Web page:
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“Who Owns the Zebra?”

Mark Hensler
My father always enjoyed word puzzles – especially those in the “Reader’s Digest”. One of his favorites was, “Who Owns the Zebra?”. Here is the puzzle as it appeared in the magazine:
There are five houses, each of a different color and inhabited by men of different nationalities, with different pets, drinks, and brands of cigarettes. The Clues:
  1. The Englishman lives in the red house.
  2. The Spaniard owns the dog.
  3. Coffee is drunk in the green house.
  4. The Ukrainian drinks tea.
  5. The green house is immediately to the right (your right) of the ivory house.
  6. The Old Gold smoker owns snails.
  7. Kools are smoked in the yellow house.
  8. Milk is drunk in the middle house.
  9. The Norwegian lives in the first house on the left.
  10. The man who smokes Chesterfields lives in the house next to the man who owns the fox.
  11. Kools are smoked in the house next to the house where the horse is kept.
  12. The Lucky Strike smoker drinks orange juice.
  13. The Japanese smokes Parliaments.
  14. The Norwegian lives next to the blue house.
Now, who drinks water?... and who owns the zebra? To solve this problem, we made cards with each nationality, pet, drink, and brand of cigarette, (this was a long time ago!). Using a board from an old “Pokerette” game, we worked together to find the answer, (see photo 1). Forever after, any difficult problem would prompt someone to say, “Who owns the Zebra?”.
Little did I know that this puzzle was required training for scheduling the PDC as the OMEA Director of Professional Development! Through the years I have migrated from a giant “schedule on the wall”, post-it notes, labels, etc. to a large excel spreadsheet, (see photo 2). If I were to create an OMEA version of the puzzle it might look something like this:
  1. This clinician can only present on Friday and goes in the biggest room.
  2. This clinician must fly in on Wednesday and present before noon on Thursday.
  3. This clinician must present three sessions to be sponsored by an industry partner.
  4. This ensemble needs a harpsichord and a theremin.
  5. This session uses a demo ensemble and cannot have sessions in adjacent rooms.
  6. Two ensembles from the same school need to perform on different days.
  7. Two ensembles from the same school need to perform on the same day.
  8. This director is presenting a session and performing with a community ensemble.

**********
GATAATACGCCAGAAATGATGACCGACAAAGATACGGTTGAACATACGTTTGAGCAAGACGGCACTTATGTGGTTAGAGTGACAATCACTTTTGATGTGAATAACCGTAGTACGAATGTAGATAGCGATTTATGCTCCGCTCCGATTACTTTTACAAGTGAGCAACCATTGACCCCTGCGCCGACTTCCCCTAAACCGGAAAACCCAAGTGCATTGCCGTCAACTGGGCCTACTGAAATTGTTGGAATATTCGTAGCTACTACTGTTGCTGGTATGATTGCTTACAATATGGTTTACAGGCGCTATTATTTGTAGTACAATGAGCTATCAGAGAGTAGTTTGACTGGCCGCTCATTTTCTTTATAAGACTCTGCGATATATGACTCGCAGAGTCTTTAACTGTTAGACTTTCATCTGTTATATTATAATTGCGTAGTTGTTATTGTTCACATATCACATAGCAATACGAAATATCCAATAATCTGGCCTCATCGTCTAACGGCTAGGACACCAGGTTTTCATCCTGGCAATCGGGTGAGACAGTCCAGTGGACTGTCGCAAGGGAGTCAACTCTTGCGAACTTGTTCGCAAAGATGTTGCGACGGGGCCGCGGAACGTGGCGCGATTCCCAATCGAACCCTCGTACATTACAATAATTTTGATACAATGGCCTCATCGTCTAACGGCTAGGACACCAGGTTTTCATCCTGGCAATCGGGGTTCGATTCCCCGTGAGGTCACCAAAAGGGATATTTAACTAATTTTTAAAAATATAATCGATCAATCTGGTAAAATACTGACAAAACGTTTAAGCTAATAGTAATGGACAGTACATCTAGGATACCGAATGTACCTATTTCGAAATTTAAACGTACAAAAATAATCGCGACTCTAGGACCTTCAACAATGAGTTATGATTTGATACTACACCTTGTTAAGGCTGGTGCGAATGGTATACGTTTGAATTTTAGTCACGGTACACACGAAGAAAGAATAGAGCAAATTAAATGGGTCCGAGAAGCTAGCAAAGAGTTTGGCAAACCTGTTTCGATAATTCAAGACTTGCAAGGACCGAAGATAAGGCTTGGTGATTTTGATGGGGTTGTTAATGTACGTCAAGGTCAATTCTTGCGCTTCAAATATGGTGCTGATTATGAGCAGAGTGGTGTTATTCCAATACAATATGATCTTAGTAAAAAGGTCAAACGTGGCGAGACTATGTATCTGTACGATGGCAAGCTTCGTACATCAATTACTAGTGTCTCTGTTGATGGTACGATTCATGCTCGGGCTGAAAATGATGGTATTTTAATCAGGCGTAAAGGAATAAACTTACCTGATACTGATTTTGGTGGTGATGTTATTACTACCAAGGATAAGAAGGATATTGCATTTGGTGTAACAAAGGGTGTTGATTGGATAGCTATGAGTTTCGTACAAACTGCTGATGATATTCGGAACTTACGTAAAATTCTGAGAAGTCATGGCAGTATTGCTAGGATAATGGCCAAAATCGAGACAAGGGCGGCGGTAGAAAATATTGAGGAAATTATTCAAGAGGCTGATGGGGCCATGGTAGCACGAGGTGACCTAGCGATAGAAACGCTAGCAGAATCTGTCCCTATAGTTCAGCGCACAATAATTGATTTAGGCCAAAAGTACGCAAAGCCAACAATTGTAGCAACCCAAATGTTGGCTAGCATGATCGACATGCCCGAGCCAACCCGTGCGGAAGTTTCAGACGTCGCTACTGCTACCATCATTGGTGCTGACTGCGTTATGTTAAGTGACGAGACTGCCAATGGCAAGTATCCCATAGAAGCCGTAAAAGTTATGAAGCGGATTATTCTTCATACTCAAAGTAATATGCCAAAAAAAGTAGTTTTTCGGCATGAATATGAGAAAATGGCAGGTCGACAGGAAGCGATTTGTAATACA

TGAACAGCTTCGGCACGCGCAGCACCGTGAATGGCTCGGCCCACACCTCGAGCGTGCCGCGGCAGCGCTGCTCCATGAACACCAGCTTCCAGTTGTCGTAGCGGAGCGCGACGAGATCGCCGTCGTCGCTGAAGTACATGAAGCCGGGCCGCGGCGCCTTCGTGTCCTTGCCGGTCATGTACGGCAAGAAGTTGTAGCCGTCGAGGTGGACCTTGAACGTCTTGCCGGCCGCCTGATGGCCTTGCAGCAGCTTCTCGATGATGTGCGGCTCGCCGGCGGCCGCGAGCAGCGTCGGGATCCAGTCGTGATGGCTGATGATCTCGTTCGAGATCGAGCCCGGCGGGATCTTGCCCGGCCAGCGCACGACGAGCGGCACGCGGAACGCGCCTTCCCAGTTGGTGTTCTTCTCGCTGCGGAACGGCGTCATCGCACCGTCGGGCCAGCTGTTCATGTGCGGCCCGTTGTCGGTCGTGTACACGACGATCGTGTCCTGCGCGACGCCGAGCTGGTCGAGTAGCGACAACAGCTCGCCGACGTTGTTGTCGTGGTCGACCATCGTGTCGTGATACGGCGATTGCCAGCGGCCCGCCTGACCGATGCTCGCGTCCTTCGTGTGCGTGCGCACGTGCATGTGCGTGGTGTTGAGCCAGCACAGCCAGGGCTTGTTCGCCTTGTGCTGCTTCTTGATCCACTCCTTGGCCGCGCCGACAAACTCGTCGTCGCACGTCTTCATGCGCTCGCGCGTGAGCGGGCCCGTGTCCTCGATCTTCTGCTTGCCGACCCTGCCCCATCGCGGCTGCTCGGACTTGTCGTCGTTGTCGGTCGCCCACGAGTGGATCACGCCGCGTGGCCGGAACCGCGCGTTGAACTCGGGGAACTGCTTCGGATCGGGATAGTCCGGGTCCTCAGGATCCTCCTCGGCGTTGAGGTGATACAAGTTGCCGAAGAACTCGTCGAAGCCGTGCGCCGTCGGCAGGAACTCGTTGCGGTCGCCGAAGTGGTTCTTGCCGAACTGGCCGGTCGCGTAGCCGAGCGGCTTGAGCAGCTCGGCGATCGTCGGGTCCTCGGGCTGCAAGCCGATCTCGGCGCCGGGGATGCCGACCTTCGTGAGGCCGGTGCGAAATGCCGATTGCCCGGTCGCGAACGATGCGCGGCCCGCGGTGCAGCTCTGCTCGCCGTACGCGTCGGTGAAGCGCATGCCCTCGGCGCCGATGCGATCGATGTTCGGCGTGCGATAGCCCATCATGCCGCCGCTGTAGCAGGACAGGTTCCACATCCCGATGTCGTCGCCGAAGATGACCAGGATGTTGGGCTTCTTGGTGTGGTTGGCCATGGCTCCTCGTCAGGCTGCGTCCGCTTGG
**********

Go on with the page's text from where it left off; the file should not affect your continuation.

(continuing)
9. This clinician needs a complete set of Orff instruments, 15 Ukuleles and 2 truck tires.
  10. This clinician goes in the room with a 9-foot grand piano, (decided not to use it).
  11. This ensemble needs a Hammond B3 Organ with a Leslie speaker, (for one selection that was later cut from the performance).
  12. This ensemble has 15 students in All-State – please avoid conflicts.
  13. This clinician is also guest conducting an ensemble, (usually find this out in January).
  14. This session needs an overhead projector and a reel-to-reel tape player.
Now, when is the concert? … and who is Dr. Tim? I have been fortunate to have a great team of committee chairs to help evaluate more than 300 proposals and 100 ensemble applications. This process begins in early June. Selection is followed by communication, contracts, and scheduling. Scheduling for the 2024 PDC has been one of the most challenging projects in recent memory due to the number of clinician, director, and ensemble member conflicts. The scheduling process must consider thirteen different teaching areas striving to limit conflicts between topics, ensembles, clinicians, directors, meetings, and receptions. Venues in each city offer unique challenges related to airwalls, hard walls, sound-bleed, room capacities, move-in/move-out times, freight elevators, (or lack thereof), dock size, union rules, and more. Thank goodness for our volunteer properties chair(s) who secure/borrow stands, risers, percussion equipment, and stay on site throughout the event to problem solve and troubleshoot. Room assignments are made by estimating session attendance based on such factors as topic interest, time of day, number of sessions per time slot, equipment needs, (projector, piano, etc.), travel time between venues, and exhibit hours. Every effort is made to maximize equipment and piano use to control rental and service costs. All these carefully made decisions can be rendered meaningless by things beyond our control – blizzards, pandemics, dance competitions, dinosaur conventions, biker reunions, sewage backups, leaking swimming pools, restaurant hours, food costs, staffing shortages, cost of wi-fi, air travel, and the price of coffee, ($125 a gallon in some instances!). And some of you thought I just threw darts at the schedule wall! I hope you have enjoyed this behind the scenes look at planning for the PDC. I want to assure you that the goal of each decision is to provide the best possible experience for everyone involved – clinicians, ensembles, parents, exhibitors, and attendees. I enjoy this task and the satisfaction that comes from knowing that OMEA is providing one of the best professional development experiences in the United States. See you at the 2024 OMEA PDC!